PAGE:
The predictions related to such eclipses usually, as recorded in the Nineveh verions of Enuma Anu Enlil, include such statements as ‘the king will be deposed and killed and a worthless fellow seize the throne’; ‘the king will die, rain from heaven will flood the land. There will be famine’; ‘a deity will strike the king and fire consume the land’; ‘the city-walls will be destroyed.’ (ibid., 46).

In addition to these predictive statements, other texts explain the required response from the people in the event that a total eclipse occurred. Wiseman writes, “A total eclipse is to be a time of solemn fasting when the king hands over the throne to a substitute king (of Nineveh) until the danger passes. . . . A related series of omens, summa alu, stating the effects of the divine wrath upon the city, concentrates on the actions of animals also at such a time. Thus all prognostications in the Assyrian series telling of solar eclipses specify their effect on the king, animals and the land, as does Jonah (3:7–8), which also specifies that the king stepped down from the throne and laid aside his royal robes (3:6)” (ibid., 47).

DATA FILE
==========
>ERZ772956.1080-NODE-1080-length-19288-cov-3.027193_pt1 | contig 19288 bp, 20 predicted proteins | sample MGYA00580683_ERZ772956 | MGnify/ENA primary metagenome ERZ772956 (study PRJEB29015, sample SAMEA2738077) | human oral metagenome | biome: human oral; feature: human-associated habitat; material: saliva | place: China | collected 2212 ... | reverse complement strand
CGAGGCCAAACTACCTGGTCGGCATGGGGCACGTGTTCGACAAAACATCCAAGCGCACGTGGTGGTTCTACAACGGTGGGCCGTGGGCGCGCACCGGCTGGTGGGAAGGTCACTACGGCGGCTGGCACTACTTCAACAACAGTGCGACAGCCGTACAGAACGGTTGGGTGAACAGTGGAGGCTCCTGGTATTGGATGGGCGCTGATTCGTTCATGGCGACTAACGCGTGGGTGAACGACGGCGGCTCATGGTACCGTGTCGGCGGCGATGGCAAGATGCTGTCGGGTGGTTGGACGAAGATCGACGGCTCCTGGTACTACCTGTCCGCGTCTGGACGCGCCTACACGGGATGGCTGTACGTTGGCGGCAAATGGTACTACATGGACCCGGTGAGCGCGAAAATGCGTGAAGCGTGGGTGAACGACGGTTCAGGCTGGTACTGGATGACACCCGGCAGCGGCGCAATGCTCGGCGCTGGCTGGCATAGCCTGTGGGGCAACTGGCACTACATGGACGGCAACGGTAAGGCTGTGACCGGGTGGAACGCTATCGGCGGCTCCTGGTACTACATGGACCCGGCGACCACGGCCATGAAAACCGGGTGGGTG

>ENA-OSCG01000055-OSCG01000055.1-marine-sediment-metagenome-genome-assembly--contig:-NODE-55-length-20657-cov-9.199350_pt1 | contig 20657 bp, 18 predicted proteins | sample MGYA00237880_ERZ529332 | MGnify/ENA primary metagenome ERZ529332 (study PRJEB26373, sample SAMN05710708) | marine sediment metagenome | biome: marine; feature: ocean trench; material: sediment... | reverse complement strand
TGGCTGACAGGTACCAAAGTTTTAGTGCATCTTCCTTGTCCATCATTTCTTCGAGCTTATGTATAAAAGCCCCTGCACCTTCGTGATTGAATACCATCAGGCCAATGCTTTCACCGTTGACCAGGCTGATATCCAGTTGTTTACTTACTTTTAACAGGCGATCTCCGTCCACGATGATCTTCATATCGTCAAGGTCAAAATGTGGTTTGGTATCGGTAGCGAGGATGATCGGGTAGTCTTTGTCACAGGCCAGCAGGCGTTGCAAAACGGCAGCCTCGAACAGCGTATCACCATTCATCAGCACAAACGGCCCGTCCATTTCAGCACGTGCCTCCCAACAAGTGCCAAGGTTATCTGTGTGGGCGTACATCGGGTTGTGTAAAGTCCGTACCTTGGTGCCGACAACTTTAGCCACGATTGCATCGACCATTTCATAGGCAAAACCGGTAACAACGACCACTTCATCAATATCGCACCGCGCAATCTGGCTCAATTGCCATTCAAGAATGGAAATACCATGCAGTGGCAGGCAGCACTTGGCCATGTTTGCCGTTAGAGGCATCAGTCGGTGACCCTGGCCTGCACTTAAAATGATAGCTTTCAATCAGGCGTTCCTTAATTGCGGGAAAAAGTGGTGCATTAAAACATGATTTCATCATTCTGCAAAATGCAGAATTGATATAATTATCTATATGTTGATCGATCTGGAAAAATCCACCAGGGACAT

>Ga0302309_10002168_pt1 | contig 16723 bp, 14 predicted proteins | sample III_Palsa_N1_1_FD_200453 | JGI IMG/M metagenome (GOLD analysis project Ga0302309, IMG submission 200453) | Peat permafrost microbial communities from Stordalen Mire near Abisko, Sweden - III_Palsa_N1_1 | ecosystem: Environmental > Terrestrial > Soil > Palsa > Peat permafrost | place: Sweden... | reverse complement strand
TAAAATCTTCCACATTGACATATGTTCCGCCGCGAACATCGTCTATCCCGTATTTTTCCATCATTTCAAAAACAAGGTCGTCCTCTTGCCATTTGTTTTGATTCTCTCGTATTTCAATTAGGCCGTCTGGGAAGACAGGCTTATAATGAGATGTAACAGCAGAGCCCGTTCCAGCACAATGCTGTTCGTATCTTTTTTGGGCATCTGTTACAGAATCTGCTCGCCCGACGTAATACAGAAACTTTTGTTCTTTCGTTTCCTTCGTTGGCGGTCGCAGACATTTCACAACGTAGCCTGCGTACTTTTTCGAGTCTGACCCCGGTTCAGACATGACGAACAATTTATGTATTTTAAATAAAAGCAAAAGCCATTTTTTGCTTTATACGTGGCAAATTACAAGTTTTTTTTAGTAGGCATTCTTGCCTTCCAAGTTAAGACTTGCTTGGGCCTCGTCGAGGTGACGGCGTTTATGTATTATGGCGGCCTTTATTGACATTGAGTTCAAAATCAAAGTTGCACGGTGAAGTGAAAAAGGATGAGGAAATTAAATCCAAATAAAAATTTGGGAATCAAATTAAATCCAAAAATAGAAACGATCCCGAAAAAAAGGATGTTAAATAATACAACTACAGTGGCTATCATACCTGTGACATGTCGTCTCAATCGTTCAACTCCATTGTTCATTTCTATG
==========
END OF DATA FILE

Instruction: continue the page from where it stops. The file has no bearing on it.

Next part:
Finally, in likely response to the combination of famine, earthquakes, and solar eclipse, a series of rebellions arose in various cities in the empire leading to the Assyrian king’s absence from Nineveh for a period of around two years.

Now, when we begin to put all of this together within the context of Jonah, we begin to see the mysterious hand of God at work. We read in the narrative account, “Jonah arose and went to Nineveh. . . and called out, ‘Yet forty days, and Nineveh shall be overthrown!” (3:2, 4) We read that “the people of Nineveh believed God” and “called for a fast and put on sackcloth” (3:5). We read that the king of Nineveh “arose from his throne, removed his robe, covered himself with sackcloth, and sat in ashes” (3:6). We read that he issued a royal proclamation that said, “Let neither man nor beast, herd nor flock, taste anything. Let them not feed or drink water, but let man and beast be covered with sackcloth, and let them call out mightily to God. Let everyone turn from his evil way and from the violence of his hands. Who knows? God may turn and relent and turn from his fierce anger, so that we may not perish” (3:7–9). But was this response an immediate, out-of-the-blue reaction to a foreign prophet’s warning of divine wrath? I think not.